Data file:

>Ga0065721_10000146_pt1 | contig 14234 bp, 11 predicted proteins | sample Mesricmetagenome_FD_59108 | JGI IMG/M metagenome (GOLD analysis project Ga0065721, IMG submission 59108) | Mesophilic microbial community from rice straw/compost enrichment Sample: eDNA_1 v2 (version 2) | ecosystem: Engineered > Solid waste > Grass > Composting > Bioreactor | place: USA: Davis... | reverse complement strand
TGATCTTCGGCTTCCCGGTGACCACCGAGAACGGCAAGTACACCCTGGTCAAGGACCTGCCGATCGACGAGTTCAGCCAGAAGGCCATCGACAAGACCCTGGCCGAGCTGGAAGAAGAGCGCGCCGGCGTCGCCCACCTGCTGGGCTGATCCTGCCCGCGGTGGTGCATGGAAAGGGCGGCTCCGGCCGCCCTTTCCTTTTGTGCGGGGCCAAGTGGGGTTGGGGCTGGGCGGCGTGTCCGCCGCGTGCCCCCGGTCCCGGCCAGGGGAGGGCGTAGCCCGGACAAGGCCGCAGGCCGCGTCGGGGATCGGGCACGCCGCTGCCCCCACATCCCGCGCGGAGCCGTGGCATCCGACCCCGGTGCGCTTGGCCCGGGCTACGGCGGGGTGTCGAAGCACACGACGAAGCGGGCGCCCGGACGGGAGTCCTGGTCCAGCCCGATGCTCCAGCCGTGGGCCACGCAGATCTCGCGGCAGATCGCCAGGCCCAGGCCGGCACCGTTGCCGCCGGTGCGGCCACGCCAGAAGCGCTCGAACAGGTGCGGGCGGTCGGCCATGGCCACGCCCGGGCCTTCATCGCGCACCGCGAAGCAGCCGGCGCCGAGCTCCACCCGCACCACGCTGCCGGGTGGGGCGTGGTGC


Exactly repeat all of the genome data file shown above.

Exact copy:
>Ga0065721_10000146_pt1 | contig 14234 bp, 11 predicted proteins | sample Mesricmetagenome_FD_59108 | JGI IMG/M metagenome (GOLD analysis project Ga0065721, IMG submission 59108) | Mesophilic microbial community from rice straw/compost enrichment Sample: eDNA_1 v2 (version 2) | ecosystem: Engineered > Solid waste > Grass > Composting > Bioreactor | place: USA: Davis... | reverse complement strand
TGATCTTCGGCTTCCCGGTGACCACCGAGAACGGCAAGTACACCCTGGTCAAGGACCTGCCGATCGACGAGTTCAGCCAGAAGGCCATCGACAAGACCCTGGCCGAGCTGGAAGAAGAGCGCGCCGGCGTCGCCCACCTGCTGGGCTGATCCTGCCCGCGGTGGTGCATGGAAAGGGCGGCTCCGGCCGCCCTTTCCTTTTGTGCGGGGCCAAGTGGGGTTGGGGCTGGGCGGCGTGTCCGCCGCGTGCCCCCGGTCCCGGCCAGGGGAGGGCGTAGCCCGGACAAGGCCGCAGGCCGCGTCGGGGATCGGGCACGCCGCTGCCCCCACATCCCGCGCGGAGCCGTGGCATCCGACCCCGGTGCGCTTGGCCCGGGCTACGGCGGGGTGTCGAAGCACACGACGAAGCGGGCGCCCGGACGGGAGTCCTGGTCCAGCCCGATGCTCCAGCCGTGGGCCACGCAGATCTCGCGGCAGATCGCCAGGCCCAGGCCGGCACCGTTGCCGCCGGTGCGGCCACGCCAGAAGCGCTCGAACAGGTGCGGGCGGTCGGCCATGGCCACGCCCGGGCCTTCATCGCGCACCGCGAAGCAGCCGGCGCCGAGCTCCACCCGCACCACGCTGCCGGGTGGGGCGTGGTGC